Where does the diplomatic track turn next?
State Department Official: North Korea's Missile Tests are 'Huge Mistake'
BANGKOK—Brushing aside repeated entreaties from U.S. Secretary of State Mike Pompeo for a meeting, North Korea was a no-show this week at a diplomatic forum in Bangkok.
The snub didn’t deter Pompeo from holding out hope that Pyongyang soon will come back to the table and resume denuclearization talks.
From the get-go, North Korea loomed large over the annual Association of Southeast Asian Nations Regional Forum. Not helping matters, North Korea test-fired short-range ballistic missiles three times in the past week, casting further doubts on U.S.-led efforts to denuclearize the reclusive communist regime and de-escalate military tensions on the Korean Peninsula.
Nevertheless, going into the forum Thursday, Pompeo said he and U.S. Special Representative for North Korea Stephen Biegun, also in Bangkok this week, were both ready to resume talks with Pyongyang.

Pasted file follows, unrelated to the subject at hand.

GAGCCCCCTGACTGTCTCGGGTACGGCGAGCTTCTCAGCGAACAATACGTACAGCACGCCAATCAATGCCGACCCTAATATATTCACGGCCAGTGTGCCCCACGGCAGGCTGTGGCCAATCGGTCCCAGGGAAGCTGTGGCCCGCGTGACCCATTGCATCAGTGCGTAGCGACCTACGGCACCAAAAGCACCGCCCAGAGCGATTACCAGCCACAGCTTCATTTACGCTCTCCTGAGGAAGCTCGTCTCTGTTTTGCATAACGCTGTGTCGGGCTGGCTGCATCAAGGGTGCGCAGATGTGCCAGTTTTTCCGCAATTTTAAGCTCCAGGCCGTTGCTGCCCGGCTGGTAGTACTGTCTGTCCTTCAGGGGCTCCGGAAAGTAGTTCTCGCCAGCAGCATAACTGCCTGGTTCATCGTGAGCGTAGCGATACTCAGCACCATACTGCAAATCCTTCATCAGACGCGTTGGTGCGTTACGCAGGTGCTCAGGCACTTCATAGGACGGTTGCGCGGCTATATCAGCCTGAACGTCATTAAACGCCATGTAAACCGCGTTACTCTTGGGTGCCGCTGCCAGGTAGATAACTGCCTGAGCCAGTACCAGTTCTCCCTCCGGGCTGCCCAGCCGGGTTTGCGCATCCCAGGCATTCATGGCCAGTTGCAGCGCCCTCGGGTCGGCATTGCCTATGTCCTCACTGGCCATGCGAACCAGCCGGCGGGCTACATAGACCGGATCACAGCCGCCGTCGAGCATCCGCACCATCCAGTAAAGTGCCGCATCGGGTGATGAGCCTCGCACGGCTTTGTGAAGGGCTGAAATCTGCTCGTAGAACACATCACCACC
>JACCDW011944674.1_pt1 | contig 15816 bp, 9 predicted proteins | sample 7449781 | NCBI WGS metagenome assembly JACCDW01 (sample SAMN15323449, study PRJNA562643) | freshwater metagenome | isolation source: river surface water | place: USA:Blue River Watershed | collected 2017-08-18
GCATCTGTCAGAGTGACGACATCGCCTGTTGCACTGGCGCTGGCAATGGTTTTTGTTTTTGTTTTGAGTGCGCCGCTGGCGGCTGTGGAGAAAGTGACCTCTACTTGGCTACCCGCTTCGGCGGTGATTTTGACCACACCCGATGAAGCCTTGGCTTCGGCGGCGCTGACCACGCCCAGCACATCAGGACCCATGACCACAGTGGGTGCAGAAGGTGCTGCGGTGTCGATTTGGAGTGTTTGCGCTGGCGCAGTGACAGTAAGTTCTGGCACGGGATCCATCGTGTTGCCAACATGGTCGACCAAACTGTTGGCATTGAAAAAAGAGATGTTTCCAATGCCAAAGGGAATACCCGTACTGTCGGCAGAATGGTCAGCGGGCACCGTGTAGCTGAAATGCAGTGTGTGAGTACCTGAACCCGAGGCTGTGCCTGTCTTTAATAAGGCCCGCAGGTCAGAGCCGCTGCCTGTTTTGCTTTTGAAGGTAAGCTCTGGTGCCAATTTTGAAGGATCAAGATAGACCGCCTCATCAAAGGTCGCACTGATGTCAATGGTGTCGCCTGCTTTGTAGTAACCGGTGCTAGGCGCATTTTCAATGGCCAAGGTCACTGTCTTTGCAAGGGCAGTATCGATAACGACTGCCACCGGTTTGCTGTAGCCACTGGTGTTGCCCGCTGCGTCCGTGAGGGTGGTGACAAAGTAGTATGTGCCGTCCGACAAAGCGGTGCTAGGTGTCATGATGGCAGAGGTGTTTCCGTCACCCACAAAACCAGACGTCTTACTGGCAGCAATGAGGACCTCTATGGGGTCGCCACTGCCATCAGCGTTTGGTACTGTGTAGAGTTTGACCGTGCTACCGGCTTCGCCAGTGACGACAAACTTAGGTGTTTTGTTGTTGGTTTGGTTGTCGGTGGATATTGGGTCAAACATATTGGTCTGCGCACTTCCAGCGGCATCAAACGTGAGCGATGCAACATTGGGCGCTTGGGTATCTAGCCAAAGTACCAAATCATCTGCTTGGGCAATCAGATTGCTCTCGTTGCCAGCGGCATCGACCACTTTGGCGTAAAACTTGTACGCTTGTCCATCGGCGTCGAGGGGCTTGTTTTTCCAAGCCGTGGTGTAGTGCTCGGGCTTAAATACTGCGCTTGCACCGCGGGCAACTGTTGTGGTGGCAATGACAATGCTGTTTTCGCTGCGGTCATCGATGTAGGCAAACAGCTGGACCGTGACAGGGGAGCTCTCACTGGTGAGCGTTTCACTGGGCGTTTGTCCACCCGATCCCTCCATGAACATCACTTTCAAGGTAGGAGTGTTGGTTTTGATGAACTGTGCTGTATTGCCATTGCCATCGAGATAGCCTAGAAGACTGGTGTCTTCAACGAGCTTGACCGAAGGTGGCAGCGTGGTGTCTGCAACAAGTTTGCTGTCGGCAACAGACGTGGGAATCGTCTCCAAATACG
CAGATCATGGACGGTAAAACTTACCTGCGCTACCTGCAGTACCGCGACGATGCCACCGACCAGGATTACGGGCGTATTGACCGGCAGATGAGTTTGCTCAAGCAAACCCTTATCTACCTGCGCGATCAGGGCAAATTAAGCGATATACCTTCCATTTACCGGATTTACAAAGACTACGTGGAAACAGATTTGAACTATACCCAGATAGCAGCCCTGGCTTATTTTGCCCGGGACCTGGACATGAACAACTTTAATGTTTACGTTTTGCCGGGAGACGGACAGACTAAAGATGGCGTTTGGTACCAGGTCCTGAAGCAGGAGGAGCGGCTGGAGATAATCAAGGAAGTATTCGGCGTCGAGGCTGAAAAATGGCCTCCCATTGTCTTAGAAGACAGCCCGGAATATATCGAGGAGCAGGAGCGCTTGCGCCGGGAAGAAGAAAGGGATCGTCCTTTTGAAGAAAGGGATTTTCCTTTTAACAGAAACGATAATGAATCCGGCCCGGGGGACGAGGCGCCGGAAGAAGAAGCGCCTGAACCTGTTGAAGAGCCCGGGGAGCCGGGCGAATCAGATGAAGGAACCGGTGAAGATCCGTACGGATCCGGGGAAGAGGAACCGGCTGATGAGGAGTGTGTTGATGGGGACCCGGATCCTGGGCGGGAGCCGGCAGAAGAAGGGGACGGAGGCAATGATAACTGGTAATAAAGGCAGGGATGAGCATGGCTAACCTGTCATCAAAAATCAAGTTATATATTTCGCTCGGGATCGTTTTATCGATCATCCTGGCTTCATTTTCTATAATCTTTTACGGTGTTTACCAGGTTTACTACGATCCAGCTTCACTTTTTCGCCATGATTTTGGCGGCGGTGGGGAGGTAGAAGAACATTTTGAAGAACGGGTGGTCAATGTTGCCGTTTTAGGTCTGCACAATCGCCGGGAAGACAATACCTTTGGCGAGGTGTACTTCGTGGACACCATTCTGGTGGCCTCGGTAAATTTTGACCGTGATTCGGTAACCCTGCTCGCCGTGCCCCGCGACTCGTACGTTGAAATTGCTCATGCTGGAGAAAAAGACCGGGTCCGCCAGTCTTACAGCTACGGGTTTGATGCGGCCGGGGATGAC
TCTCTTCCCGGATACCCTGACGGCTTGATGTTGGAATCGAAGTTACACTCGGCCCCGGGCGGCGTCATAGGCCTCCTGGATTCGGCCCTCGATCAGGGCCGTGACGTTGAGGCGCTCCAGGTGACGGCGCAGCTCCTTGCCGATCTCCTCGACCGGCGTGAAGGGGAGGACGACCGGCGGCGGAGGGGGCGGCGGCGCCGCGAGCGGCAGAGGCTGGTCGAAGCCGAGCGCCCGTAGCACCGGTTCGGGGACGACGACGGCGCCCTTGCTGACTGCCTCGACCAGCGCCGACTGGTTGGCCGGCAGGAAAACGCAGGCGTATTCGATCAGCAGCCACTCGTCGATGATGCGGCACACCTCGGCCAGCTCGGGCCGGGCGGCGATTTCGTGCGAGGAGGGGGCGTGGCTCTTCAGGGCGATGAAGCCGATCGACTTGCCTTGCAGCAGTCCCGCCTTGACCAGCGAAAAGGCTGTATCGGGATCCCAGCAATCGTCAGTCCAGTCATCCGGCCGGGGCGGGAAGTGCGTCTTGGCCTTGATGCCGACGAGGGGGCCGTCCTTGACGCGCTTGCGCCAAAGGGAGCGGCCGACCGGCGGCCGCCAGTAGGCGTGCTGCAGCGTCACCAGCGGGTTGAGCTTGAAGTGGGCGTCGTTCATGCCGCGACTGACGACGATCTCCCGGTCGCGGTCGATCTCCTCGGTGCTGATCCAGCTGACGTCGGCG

“We stand ready to continue our diplomatic conversation with the North Koreans,” Pompeo told reporters at a joint news conference Thursday with Thailand’s foreign minister. “I regret that it looks like I’m not going to have the opportunity to do that while I’m here in Bangkok, but we’re ready to go.”
Pompeo’s arrival in Asia on Wednesday was met by news of a North Korean missile test—coming just days after Pyongyang tested two KN-23 missiles. Then on Friday, despite Pompeo’s calls for a meeting in Bangkok, North Korea conducted another missile test—its third in one week.
“The diplomatic path is often fraught with bumps,” Pompeo said during a speech Friday, adding that behind-the-scenes communications were ongoing between the U.S. and North Korea.
“Lots of conversations are taking place,” Pompeo said, adding that diplomacy is “the right approach.”